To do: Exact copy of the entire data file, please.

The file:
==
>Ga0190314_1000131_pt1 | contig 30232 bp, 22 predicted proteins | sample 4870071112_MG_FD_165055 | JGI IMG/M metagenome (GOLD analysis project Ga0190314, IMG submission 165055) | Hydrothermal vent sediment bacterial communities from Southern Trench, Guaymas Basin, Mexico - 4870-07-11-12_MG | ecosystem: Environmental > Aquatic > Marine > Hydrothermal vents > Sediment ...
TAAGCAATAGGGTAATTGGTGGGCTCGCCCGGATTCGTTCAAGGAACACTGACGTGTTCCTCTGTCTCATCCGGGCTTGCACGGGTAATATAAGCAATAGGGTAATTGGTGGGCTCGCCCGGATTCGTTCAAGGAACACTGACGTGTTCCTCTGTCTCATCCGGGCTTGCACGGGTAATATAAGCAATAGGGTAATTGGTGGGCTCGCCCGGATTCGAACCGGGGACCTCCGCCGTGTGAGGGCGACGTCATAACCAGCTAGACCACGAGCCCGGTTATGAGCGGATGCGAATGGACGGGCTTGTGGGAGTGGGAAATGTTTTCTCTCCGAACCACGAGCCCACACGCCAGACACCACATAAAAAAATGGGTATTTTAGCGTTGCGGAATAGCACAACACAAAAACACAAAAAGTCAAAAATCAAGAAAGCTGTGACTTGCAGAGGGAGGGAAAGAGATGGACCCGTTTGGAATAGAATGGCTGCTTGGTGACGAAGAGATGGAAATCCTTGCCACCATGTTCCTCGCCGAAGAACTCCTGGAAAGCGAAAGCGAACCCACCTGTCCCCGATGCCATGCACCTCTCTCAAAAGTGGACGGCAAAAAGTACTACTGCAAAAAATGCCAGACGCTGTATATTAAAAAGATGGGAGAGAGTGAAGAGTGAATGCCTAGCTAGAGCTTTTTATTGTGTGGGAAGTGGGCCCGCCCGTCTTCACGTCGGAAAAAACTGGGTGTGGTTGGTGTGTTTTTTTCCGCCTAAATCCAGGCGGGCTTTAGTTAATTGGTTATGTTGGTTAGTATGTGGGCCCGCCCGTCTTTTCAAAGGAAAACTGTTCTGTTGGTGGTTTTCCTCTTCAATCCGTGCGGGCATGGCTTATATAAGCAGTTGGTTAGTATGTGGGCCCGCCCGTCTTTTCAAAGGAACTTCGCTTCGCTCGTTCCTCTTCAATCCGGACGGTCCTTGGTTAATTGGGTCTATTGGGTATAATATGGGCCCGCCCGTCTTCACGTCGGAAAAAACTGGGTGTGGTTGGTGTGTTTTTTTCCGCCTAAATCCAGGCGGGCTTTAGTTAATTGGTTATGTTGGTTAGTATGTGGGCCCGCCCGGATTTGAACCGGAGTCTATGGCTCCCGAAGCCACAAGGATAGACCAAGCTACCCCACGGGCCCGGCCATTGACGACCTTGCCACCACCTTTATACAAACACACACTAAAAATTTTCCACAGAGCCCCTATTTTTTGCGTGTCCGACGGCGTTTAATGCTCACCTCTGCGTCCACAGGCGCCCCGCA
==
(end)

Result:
>Ga0190314_1000131_pt1 | contig 30232 bp, 22 predicted proteins | sample 4870071112_MG_FD_165055 | JGI IMG/M metagenome (GOLD analysis project Ga0190314, IMG submission 165055) | Hydrothermal vent sediment bacterial communities from Southern Trench, Guaymas Basin, Mexico - 4870-07-11-12_MG | ecosystem: Environmental > Aquatic > Marine > Hydrothermal vents > Sediment ...
TAAGCAATAGGGTAATTGGTGGGCTCGCCCGGATTCGTTCAAGGAACACTGACGTGTTCCTCTGTCTCATCCGGGCTTGCACGGGTAATATAAGCAATAGGGTAATTGGTGGGCTCGCCCGGATTCGTTCAAGGAACACTGACGTGTTCCTCTGTCTCATCCGGGCTTGCACGGGTAATATAAGCAATAGGGTAATTGGTGGGCTCGCCCGGATTCGAACCGGGGACCTCCGCCGTGTGAGGGCGACGTCATAACCAGCTAGACCACGAGCCCGGTTATGAGCGGATGCGAATGGACGGGCTTGTGGGAGTGGGAAATGTTTTCTCTCCGAACCACGAGCCCACACGCCAGACACCACATAAAAAAATGGGTATTTTAGCGTTGCGGAATAGCACAACACAAAAACACAAAAAGTCAAAAATCAAGAAAGCTGTGACTTGCAGAGGGAGGGAAAGAGATGGACCCGTTTGGAATAGAATGGCTGCTTGGTGACGAAGAGATGGAAATCCTTGCCACCATGTTCCTCGCCGAAGAACTCCTGGAAAGCGAAAGCGAACCCACCTGTCCCCGATGCCATGCACCTCTCTCAAAAGTGGACGGCAAAAAGTACTACTGCAAAAAATGCCAGACGCTGTATATTAAAAAGATGGGAGAGAGTGAAGAGTGAATGCCTAGCTAGAGCTTTTTATTGTGTGGGAAGTGGGCCCGCCCGTCTTCACGTCGGAAAAAACTGGGTGTGGTTGGTGTGTTTTTTTCCGCCTAAATCCAGGCGGGCTTTAGTTAATTGGTTATGTTGGTTAGTATGTGGGCCCGCCCGTCTTTTCAAAGGAAAACTGTTCTGTTGGTGGTTTTCCTCTTCAATCCGTGCGGGCATGGCTTATATAAGCAGTTGGTTAGTATGTGGGCCCGCCCGTCTTTTCAAAGGAACTTCGCTTCGCTCGTTCCTCTTCAATCCGGACGGTCCTTGGTTAATTGGGTCTATTGGGTATAATATGGGCCCGCCCGTCTTCACGTCGGAAAAAACTGGGTGTGGTTGGTGTGTTTTTTTCCGCCTAAATCCAGGCGGGCTTTAGTTAATTGGTTATGTTGGTTAGTATGTGGGCCCGCCCGGATTTGAACCGGAGTCTATGGCTCCCGAAGCCACAAGGATAGACCAAGCTACCCCACGGGCCCGGCCATTGACGACCTTGCCACCACCTTTATACAAACACACACTAAAAATTTTCCACAGAGCCCCTATTTTTTGCGTGTCCGACGGCGTTTAATGCTCACCTCTGCGTCCACAGGCGCCCCGCA